Little Ghosts Books, Toronto

Photograph of the t-shirt section inside Little Ghosts Books
Photo by Marcie McCauley

Beneath a warren of streetcar wires on Dundas Street between Little Italy and Little Portugal, nestled among other local businesses—sports bars and laundromats, convenience stores and barbers—there’s a new haunt in Toronto: Little Ghosts Books.

The window displays include VHS movies—The Nightmare on Elm Street box set—and props that create a spooky-but-not-gory vibe, but inside it’s all about the books. The bookseller behind the counter wears a T-shirt that says, “When I die, I want to haunt Little Ghosts Books,” and both walls are lined with black cases, a ladder running along a rail to reach the highest shelves. 

The main floor is dedicated to fiction; the smaller second floor (up a few steps), nonfiction, young adult, classics, and some gift items, like stickers and notecards and hoodies—which celebrate horror as well as queer culture—designs by one of the shop’s owners. (My partner has permanently adopted “my” new toque, which features a ghost reading a book.) 

A photograph of a display of Goosebumps books
Photo by Marcie McCauley

The energy of a steady flow of customers (also some dogs—perhaps inspired by the book club, Stephen King’s Cujo) sustains bookish chatter. Behind the shop is a private patio, where there’s often someone reading quietly at one of the bistro-style red metal tables, under the supervision of an oversize skeleton (my head comes to its waist). Weather permitting, there are readings and gatherings, even occasionally a craft market featuring local artisans with needful things, tailored to the store’s regular clientele. 

Whether bestsellers or debut novelists, Big Five publisher or indie-press offerings (including books from the in-house press, dedicated to queer horror writers), English-language and translated works—this is the kind of shop where people want to talk about the books both in and out of stock, out of a shared curiosity and passion. Terms like body-horror and eco-fiction are casually exchanged as recommendations, and pronouns are clarified with ease.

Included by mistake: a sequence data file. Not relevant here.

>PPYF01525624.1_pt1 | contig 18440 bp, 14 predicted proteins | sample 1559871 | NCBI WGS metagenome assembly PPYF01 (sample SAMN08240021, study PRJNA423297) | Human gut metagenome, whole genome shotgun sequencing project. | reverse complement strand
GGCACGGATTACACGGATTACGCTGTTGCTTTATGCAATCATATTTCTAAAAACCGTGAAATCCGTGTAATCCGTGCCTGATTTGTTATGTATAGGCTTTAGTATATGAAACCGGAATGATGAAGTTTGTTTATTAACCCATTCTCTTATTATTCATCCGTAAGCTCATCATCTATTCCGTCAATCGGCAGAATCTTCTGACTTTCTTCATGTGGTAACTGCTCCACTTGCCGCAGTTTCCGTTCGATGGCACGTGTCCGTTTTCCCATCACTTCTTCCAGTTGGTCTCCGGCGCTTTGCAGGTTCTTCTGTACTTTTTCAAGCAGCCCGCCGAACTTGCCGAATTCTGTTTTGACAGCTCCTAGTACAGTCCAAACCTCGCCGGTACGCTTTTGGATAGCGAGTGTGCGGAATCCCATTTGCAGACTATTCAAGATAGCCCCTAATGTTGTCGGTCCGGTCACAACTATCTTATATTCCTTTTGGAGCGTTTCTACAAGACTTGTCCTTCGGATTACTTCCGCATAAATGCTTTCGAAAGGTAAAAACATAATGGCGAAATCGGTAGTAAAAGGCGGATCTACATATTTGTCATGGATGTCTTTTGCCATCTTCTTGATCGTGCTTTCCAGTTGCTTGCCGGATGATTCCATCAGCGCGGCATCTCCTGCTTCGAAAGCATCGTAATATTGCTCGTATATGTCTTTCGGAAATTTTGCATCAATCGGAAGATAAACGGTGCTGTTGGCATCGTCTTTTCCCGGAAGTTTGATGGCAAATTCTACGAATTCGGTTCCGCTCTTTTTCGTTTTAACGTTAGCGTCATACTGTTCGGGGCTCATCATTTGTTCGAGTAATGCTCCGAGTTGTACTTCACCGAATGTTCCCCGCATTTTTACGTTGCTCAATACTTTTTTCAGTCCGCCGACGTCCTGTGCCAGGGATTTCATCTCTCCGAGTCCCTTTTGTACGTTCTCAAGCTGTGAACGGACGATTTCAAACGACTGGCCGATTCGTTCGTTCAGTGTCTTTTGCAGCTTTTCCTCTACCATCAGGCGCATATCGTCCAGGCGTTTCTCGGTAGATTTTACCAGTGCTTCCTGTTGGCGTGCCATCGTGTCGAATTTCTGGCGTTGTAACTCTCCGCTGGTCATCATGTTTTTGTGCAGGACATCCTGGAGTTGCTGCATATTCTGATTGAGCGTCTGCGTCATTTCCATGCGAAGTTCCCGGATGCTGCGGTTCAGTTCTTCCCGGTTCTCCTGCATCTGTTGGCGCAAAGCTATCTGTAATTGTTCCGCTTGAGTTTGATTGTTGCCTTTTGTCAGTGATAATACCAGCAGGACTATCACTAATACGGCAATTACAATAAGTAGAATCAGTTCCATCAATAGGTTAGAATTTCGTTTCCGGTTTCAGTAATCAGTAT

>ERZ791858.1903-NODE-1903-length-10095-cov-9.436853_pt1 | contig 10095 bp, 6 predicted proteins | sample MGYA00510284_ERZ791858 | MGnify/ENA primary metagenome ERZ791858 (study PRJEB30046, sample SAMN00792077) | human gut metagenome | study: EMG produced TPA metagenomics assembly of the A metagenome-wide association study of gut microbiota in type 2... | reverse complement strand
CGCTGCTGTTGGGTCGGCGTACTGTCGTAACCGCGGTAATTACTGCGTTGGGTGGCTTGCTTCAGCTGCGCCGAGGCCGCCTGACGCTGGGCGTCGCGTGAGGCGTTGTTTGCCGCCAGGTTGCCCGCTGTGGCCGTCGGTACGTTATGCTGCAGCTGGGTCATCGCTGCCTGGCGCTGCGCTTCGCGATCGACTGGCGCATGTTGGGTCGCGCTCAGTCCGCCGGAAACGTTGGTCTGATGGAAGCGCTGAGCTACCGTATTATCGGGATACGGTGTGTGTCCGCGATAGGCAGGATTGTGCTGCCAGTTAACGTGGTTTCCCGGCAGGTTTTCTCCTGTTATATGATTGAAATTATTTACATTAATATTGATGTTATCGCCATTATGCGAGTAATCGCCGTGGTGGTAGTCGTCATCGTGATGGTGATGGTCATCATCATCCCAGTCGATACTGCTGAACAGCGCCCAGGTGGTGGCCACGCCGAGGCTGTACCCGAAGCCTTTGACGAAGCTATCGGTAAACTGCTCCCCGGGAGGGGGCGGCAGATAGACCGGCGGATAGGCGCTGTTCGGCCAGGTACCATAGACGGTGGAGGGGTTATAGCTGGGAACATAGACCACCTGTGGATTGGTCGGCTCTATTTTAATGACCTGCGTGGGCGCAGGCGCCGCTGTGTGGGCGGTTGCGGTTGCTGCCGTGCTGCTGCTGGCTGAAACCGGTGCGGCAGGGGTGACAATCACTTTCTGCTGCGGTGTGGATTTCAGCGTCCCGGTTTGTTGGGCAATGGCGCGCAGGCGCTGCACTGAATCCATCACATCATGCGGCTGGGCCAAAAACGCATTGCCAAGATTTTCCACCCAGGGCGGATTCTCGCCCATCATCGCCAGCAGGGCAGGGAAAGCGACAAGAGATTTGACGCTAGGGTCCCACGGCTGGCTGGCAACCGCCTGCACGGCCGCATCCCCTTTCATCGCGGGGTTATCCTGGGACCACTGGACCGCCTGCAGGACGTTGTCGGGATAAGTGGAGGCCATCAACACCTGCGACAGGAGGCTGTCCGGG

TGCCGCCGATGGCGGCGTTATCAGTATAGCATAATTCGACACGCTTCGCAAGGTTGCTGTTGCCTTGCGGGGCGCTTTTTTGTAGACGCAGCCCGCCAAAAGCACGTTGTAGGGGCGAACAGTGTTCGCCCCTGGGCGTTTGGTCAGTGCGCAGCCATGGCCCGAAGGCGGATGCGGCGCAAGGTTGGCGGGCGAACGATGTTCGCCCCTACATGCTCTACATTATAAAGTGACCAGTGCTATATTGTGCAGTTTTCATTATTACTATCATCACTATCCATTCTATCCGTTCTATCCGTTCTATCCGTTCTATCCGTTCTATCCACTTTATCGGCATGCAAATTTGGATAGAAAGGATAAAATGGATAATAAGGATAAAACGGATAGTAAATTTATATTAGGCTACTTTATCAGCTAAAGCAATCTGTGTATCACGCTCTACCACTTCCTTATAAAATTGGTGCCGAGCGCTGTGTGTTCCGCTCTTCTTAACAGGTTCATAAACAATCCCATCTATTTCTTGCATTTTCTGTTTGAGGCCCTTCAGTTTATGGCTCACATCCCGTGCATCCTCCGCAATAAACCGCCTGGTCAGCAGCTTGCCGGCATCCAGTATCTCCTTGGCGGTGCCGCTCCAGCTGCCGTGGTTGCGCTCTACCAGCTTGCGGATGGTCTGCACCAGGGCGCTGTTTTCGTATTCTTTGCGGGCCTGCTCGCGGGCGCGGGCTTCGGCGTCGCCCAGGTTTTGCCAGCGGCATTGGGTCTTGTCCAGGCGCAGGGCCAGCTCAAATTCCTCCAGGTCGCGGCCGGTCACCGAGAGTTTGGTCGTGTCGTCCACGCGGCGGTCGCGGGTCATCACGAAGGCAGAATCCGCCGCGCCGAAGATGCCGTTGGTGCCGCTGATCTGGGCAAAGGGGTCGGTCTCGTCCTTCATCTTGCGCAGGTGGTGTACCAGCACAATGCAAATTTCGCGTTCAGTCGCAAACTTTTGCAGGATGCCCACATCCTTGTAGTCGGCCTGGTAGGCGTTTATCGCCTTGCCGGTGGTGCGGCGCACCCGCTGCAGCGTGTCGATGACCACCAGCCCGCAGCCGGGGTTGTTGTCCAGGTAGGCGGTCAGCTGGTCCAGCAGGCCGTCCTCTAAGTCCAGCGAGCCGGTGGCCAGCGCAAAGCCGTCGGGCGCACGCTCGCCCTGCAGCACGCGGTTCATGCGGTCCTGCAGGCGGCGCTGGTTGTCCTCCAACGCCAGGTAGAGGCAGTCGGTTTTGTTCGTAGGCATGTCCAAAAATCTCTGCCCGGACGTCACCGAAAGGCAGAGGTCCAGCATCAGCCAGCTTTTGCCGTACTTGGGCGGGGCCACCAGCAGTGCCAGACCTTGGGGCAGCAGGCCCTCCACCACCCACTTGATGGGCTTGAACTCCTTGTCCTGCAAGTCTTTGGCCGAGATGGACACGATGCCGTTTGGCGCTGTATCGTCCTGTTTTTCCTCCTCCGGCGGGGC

A photograph of a large wall of books
Photo by Marcie McCauley

There’s a marked respect for eschewing spoilers, and the sense it’s all part of a never-ending conversation. So even though horror is a single spoonful of my reader’s feast, my small stack of library loans revealed my interest in translated literature, and soon I had a stack of appealing options for purchase, some actual translations with other selections possessing similar attributes (a nuanced response characteristic of quality indie bookstores). 

And despite having announced that I sought to prioritize new-to-me writers, the discussion that erupted about David Demchuk’s writing made one of his earlier novels, inspired by the serial murders in Toronto’s gay village, sound so irresistible that I caved. (Not in an up-selling or vampiric glamor way: in a I-just-have-to-tell-you way.) 

Toronto also boasts dedicated mystery/suspense and science-fiction/fantasy shops, as well as an LGBTQ bookshop originally established in 1970. (Also, the Biblio-mat at the Monkey’s Paw bookstore, named for the 1902 horror story by W. W. Jacobs: a mechanical device that accepts a five-dollar token and offers a random, and often bizarre, vintage book in exchange.) Neighborhoods and communities are passionate and committed, and, in a city where more than half of the residents were born elsewhere, cultural diversity is rich and organic. 

Little Ghosts is a relatively recent arrival to this city’s literary retail landscape, having opened in 2022, and its high spirits will undoubtedly leave a mark. 

Marcie McCauley writes and reads in Tkaronto (Toronto) and N’Swakamok (Sudbury) on the homelands of Indigenous peoples—including the Haudenosaunee, Anishinaabeg, and Wendat—land still inhabited by their descendants. Her writing has been published in American, British, and Canadian magazines and journals, in print and online.